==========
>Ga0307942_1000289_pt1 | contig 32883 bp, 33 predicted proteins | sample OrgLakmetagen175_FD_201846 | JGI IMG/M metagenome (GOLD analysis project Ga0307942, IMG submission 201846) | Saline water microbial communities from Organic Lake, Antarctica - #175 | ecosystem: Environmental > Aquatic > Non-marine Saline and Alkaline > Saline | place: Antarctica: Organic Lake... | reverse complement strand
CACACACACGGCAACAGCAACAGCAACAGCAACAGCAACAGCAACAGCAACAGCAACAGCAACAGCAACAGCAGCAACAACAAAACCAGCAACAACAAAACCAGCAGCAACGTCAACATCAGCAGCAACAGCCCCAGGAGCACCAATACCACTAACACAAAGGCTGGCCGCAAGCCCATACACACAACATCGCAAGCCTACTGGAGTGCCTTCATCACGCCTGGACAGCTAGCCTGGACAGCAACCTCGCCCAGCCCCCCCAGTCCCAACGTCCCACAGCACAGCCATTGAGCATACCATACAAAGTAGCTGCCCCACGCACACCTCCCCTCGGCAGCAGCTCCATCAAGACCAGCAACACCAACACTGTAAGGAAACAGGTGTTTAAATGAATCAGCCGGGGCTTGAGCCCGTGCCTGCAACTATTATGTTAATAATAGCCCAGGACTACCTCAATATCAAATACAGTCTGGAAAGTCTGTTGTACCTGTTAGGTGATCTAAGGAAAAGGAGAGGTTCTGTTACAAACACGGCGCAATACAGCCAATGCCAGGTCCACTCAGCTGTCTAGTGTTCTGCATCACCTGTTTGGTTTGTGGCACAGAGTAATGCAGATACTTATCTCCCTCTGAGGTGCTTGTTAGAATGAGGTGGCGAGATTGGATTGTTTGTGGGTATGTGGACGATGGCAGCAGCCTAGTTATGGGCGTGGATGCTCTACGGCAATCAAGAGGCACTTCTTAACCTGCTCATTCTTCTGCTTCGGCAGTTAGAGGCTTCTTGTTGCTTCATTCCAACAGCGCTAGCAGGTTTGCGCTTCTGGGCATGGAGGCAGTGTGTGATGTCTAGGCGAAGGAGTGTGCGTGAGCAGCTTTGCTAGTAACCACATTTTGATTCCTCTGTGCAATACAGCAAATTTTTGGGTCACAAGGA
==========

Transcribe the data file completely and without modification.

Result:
>Ga0307942_1000289_pt1 | contig 32883 bp, 33 predicted proteins | sample OrgLakmetagen175_FD_201846 | JGI IMG/M metagenome (GOLD analysis project Ga0307942, IMG submission 201846) | Saline water microbial communities from Organic Lake, Antarctica - #175 | ecosystem: Environmental > Aquatic > Non-marine Saline and Alkaline > Saline | place: Antarctica: Organic Lake... | reverse complement strand
CACACACACGGCAACAGCAACAGCAACAGCAACAGCAACAGCAACAGCAACAGCAACAGCAACAGCAACAGCAGCAACAACAAAACCAGCAACAACAAAACCAGCAGCAACGTCAACATCAGCAGCAACAGCCCCAGGAGCACCAATACCACTAACACAAAGGCTGGCCGCAAGCCCATACACACAACATCGCAAGCCTACTGGAGTGCCTTCATCACGCCTGGACAGCTAGCCTGGACAGCAACCTCGCCCAGCCCCCCCAGTCCCAACGTCCCACAGCACAGCCATTGAGCATACCATACAAAGTAGCTGCCCCACGCACACCTCCCCTCGGCAGCAGCTCCATCAAGACCAGCAACACCAACACTGTAAGGAAACAGGTGTTTAAATGAATCAGCCGGGGCTTGAGCCCGTGCCTGCAACTATTATGTTAATAATAGCCCAGGACTACCTCAATATCAAATACAGTCTGGAAAGTCTGTTGTACCTGTTAGGTGATCTAAGGAAAAGGAGAGGTTCTGTTACAAACACGGCGCAATACAGCCAATGCCAGGTCCACTCAGCTGTCTAGTGTTCTGCATCACCTGTTTGGTTTGTGGCACAGAGTAATGCAGATACTTATCTCCCTCTGAGGTGCTTGTTAGAATGAGGTGGCGAGATTGGATTGTTTGTGGGTATGTGGACGATGGCAGCAGCCTAGTTATGGGCGTGGATGCTCTACGGCAATCAAGAGGCACTTCTTAACCTGCTCATTCTTCTGCTTCGGCAGTTAGAGGCTTCTTGTTGCTTCATTCCAACAGCGCTAGCAGGTTTGCGCTTCTGGGCATGGAGGCAGTGTGTGATGTCTAGGCGAAGGAGTGTGCGTGAGCAGCTTTGCTAGTAACCACATTTTGATTCCTCTGTGCAATACAGCAAATTTTTGGGTCACAAGGA